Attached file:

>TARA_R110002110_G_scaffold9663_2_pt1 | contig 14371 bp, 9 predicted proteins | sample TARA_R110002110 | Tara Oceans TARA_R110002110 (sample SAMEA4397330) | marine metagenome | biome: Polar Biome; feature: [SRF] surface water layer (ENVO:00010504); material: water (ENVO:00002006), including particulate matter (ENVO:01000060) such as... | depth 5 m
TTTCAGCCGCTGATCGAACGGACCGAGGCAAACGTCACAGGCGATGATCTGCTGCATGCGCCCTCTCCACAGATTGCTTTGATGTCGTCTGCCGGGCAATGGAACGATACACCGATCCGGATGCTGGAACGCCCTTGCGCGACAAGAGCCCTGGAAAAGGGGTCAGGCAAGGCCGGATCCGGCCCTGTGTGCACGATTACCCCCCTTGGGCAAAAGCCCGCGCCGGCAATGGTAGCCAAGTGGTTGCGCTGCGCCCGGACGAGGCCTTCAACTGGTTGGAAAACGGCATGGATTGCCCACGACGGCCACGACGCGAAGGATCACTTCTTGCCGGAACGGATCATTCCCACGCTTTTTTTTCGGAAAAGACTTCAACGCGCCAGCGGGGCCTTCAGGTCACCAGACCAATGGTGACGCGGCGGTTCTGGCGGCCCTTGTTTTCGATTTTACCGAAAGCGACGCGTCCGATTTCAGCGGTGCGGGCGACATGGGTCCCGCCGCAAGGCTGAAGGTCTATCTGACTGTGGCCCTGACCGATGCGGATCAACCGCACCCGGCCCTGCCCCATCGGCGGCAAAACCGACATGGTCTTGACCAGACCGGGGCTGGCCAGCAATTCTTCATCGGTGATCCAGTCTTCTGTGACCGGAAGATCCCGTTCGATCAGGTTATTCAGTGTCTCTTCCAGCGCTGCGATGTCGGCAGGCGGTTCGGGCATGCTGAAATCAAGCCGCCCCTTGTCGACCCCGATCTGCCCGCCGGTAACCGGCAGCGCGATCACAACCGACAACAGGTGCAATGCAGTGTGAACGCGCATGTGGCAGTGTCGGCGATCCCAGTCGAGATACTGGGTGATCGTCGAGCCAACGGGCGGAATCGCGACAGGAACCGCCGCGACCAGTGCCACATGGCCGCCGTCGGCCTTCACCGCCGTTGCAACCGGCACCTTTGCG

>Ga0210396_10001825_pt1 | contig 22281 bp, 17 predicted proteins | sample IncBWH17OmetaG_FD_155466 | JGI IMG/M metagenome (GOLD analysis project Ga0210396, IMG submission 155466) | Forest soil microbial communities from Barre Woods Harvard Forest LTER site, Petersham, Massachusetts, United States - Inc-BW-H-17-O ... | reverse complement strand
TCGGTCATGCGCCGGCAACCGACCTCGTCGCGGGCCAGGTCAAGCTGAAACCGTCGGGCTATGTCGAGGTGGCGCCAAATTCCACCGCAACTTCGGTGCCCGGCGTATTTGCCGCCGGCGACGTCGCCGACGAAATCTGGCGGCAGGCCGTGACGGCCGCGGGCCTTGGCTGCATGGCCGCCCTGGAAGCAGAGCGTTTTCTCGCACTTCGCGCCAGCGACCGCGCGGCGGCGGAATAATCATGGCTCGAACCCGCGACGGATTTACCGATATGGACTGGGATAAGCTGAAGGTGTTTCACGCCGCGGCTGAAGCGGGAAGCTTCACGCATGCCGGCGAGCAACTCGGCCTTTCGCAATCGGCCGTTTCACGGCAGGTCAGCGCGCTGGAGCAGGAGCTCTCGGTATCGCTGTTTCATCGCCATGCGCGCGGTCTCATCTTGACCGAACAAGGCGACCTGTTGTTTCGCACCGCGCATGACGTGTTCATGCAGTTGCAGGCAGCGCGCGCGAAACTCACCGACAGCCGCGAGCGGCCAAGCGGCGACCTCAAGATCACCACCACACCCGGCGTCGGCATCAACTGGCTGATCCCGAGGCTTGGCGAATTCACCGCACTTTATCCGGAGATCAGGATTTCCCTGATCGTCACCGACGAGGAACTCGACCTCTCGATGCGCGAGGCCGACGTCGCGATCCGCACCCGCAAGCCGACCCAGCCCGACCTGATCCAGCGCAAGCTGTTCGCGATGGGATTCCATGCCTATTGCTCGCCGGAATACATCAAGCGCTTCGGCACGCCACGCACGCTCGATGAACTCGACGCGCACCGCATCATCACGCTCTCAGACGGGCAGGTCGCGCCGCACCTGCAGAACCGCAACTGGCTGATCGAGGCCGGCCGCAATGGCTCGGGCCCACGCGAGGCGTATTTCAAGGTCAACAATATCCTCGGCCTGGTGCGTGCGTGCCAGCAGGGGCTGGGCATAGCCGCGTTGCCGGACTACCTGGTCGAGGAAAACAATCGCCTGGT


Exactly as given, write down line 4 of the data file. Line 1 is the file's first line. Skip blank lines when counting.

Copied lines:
TCGGTCATGCGCCGGCAACCGACCTCGTCGCGGGCCAGGTCAAGCTGAAACCGTCGGGCTATGTCGAGGTGGCGCCAAATTCCACCGCAACTTCGGTGCCCGGCGTATTTGCCGCCGGCGACGTCGCCGACGAAATCTGGCGGCAGGCCGTGACGGCCGCGGGCCTTGGCTGCATGGCCGCCCTGGAAGCAGAGCGTTTTCTCGCACTTCGCGCCAGCGACCGCGCGGCGGCGGAATAATCATGGCTCGAACCCGCGACGGATTTACCGATATGGACTGGGATAAGCTGAAGGTGTTTCACGCCGCGGCTGAAGCGGGAAGCTTCACGCATGCCGGCGAGCAACTCGGCCTTTCGCAATCGGCCGTTTCACGGCAGGTCAGCGCGCTGGAGCAGGAGCTCTCGGTATCGCTGTTTCATCGCCATGCGCGCGGTCTCATCTTGACCGAACAAGGCGACCTGTTGTTTCGCACCGCGCATGACGTGTTCATGCAGTTGCAGGCAGCGCGCGCGAAACTCACCGACAGCCGCGAGCGGCCAAGCGGCGACCTCAAGATCACCACCACACCCGGCGTCGGCATCAACTGGCTGATCCCGAGGCTTGGCGAATTCACCGCACTTTATCCGGAGATCAGGATTTCCCTGATCGTCACCGACGAGGAACTCGACCTCTCGATGCGCGAGGCCGACGTCGCGATCCGCACCCGCAAGCCGACCCAGCCCGACCTGATCCAGCGCAAGCTGTTCGCGATGGGATTCCATGCCTATTGCTCGCCGGAATACATCAAGCGCTTCGGCACGCCACGCACGCTCGATGAACTCGACGCGCACCGCATCATCACGCTCTCAGACGGGCAGGTCGCGCCGCACCTGCAGAACCGCAACTGGCTGATCGAGGCCGGCCGCAATGGCTCGGGCCCACGCGAGGCGTATTTCAAGGTCAACAATATCCTCGGCCTGGTGCGTGCGTGCCAGCAGGGGCTGGGCATAGCCGCGTTGCCGGACTACCTGGTCGAGGAAAACAATCGCCTGGT